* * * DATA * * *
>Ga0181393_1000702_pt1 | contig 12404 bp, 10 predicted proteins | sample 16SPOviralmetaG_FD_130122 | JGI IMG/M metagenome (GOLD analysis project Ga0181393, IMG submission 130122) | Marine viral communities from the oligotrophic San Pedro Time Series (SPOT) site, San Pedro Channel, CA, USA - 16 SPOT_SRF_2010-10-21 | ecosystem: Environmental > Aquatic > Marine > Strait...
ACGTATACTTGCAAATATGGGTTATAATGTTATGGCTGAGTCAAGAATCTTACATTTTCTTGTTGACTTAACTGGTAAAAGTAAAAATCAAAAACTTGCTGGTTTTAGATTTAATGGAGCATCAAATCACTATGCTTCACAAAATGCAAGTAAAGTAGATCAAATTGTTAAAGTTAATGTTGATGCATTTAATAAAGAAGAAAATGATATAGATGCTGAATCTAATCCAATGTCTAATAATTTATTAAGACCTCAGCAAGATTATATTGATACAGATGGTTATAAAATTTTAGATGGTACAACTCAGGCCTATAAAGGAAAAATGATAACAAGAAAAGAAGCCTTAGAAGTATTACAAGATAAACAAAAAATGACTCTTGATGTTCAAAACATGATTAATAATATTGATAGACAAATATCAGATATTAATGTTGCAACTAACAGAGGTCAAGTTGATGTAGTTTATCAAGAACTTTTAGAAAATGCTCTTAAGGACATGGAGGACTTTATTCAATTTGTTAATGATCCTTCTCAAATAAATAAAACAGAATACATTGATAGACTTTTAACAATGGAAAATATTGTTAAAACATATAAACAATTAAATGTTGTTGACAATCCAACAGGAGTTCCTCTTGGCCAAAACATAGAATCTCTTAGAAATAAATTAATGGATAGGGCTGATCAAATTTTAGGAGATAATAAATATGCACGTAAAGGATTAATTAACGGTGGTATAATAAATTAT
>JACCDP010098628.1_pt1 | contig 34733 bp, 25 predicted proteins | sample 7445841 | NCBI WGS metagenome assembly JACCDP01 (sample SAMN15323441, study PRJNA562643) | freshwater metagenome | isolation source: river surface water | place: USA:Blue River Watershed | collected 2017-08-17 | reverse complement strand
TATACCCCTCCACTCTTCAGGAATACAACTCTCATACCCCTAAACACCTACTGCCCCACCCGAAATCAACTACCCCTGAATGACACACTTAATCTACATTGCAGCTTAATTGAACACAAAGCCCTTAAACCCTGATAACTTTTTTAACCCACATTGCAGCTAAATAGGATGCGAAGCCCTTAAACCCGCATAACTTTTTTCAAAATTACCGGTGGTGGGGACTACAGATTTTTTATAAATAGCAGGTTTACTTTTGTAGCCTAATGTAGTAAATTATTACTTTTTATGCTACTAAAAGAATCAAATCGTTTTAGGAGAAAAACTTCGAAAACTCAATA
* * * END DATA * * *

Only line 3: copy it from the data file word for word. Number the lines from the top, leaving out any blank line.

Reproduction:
>JACCDP010098628.1_pt1 | contig 34733 bp, 25 predicted proteins | sample 7445841 | NCBI WGS metagenome assembly JACCDP01 (sample SAMN15323441, study PRJNA562643) | freshwater metagenome | isolation source: river surface water | place: USA:Blue River Watershed | collected 2017-08-17 | reverse complement strand